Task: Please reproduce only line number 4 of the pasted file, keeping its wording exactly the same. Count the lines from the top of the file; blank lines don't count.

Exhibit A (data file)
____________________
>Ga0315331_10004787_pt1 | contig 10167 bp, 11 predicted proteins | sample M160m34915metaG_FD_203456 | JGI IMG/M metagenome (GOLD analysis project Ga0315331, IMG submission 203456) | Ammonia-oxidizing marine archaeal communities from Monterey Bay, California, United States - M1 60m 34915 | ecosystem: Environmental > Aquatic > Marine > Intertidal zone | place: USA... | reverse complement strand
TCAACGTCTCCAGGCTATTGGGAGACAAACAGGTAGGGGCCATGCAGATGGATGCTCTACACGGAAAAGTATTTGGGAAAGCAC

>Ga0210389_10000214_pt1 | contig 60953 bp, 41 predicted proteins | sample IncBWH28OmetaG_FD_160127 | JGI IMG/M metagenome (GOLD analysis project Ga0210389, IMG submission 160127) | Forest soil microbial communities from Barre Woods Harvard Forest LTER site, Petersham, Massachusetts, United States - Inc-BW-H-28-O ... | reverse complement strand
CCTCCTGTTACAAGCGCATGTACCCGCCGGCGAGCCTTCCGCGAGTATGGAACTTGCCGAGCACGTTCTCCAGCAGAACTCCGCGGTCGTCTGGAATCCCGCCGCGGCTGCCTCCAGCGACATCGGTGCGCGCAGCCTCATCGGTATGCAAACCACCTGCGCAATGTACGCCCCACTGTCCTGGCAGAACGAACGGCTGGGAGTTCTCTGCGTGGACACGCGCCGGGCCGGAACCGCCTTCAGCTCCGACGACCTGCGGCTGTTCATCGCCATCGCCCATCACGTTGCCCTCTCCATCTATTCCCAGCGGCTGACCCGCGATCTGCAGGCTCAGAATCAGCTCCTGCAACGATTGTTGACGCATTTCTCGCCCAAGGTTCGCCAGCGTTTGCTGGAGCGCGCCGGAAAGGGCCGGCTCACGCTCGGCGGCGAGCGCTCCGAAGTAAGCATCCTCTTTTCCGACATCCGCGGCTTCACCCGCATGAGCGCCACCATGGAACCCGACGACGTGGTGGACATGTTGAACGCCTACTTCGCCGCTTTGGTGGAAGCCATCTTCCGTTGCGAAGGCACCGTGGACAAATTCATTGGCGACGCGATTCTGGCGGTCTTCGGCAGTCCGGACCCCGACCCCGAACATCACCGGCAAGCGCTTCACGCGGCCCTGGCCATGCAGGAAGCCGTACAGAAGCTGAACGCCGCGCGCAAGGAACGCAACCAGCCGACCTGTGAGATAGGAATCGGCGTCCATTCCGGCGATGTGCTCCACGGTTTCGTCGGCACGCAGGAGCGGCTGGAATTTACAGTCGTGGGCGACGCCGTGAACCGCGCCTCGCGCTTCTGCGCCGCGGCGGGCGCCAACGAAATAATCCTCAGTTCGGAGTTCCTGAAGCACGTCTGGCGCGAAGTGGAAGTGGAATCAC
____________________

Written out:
CCTCCTGTTACAAGCGCATGTACCCGCCGGCGAGCCTTCCGCGAGTATGGAACTTGCCGAGCACGTTCTCCAGCAGAACTCCGCGGTCGTCTGGAATCCCGCCGCGGCTGCCTCCAGCGACATCGGTGCGCGCAGCCTCATCGGTATGCAAACCACCTGCGCAATGTACGCCCCACTGTCCTGGCAGAACGAACGGCTGGGAGTTCTCTGCGTGGACACGCGCCGGGCCGGAACCGCCTTCAGCTCCGACGACCTGCGGCTGTTCATCGCCATCGCCCATCACGTTGCCCTCTCCATCTATTCCCAGCGGCTGACCCGCGATCTGCAGGCTCAGAATCAGCTCCTGCAACGATTGTTGACGCATTTCTCGCCCAAGGTTCGCCAGCGTTTGCTGGAGCGCGCCGGAAAGGGCCGGCTCACGCTCGGCGGCGAGCGCTCCGAAGTAAGCATCCTCTTTTCCGACATCCGCGGCTTCACCCGCATGAGCGCCACCATGGAACCCGACGACGTGGTGGACATGTTGAACGCCTACTTCGCCGCTTTGGTGGAAGCCATCTTCCGTTGCGAAGGCACCGTGGACAAATTCATTGGCGACGCGATTCTGGCGGTCTTCGGCAGTCCGGACCCCGACCCCGAACATCACCGGCAAGCGCTTCACGCGGCCCTGGCCATGCAGGAAGCCGTACAGAAGCTGAACGCCGCGCGCAAGGAACGCAACCAGCCGACCTGTGAGATAGGAATCGGCGTCCATTCCGGCGATGTGCTCCACGGTTTCGTCGGCACGCAGGAGCGGCTGGAATTTACAGTCGTGGGCGACGCCGTGAACCGCGCCTCGCGCTTCTGCGCCGCGGCGGGCGCCAACGAAATAATCCTCAGTTCGGAGTTCCTGAAGCACGTCTGGCGCGAAGTGGAAGTGGAATCAC